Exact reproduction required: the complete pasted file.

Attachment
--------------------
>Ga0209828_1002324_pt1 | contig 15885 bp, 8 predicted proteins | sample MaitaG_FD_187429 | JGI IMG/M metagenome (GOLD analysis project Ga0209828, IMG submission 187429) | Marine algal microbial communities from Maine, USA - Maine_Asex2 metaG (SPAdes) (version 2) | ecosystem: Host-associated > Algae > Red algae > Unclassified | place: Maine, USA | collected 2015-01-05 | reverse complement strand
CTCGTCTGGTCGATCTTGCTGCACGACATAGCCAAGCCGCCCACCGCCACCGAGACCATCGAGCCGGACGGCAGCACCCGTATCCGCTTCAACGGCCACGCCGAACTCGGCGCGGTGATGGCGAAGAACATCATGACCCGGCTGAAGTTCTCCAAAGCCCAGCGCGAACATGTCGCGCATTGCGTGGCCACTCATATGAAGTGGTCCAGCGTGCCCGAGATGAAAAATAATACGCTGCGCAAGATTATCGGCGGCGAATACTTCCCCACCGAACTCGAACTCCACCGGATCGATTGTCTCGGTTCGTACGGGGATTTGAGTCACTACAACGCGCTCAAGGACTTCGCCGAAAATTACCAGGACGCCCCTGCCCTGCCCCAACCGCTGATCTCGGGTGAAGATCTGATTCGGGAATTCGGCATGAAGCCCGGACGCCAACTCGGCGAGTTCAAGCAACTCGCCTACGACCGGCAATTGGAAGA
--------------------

>Ga0209828_1002324_pt1 | contig 15885 bp, 8 predicted proteins | sample MaitaG_FD_187429 | JGI IMG/M metagenome (GOLD analysis project Ga0209828, IMG submission 187429) | Marine algal microbial communities from Maine, USA - Maine_Asex2 metaG (SPAdes) (version 2) | ecosystem: Host-associated > Algae > Red algae > Unclassified | place: Maine, USA | collected 2015-01-05 | reverse complement strand
CTCGTCTGGTCGATCTTGCTGCACGACATAGCCAAGCCGCCCACCGCCACCGAGACCATCGAGCCGGACGGCAGCACCCGTATCCGCTTCAACGGCCACGCCGAACTCGGCGCGGTGATGGCGAAGAACATCATGACCCGGCTGAAGTTCTCCAAAGCCCAGCGCGAACATGTCGCGCATTGCGTGGCCACTCATATGAAGTGGTCCAGCGTGCCCGAGATGAAAAATAATACGCTGCGCAAGATTATCGGCGGCGAATACTTCCCCACCGAACTCGAACTCCACCGGATCGATTGTCTCGGTTCGTACGGGGATTTGAGTCACTACAACGCGCTCAAGGACTTCGCCGAAAATTACCAGGACGCCCCTGCCCTGCCCCAACCGCTGATCTCGGGTGAAGATCTGATTCGGGAATTCGGCATGAAGCCCGGACGCCAACTCGGCGAGTTCAAGCAACTCGCCTACGACCGGCAATTGGAAGA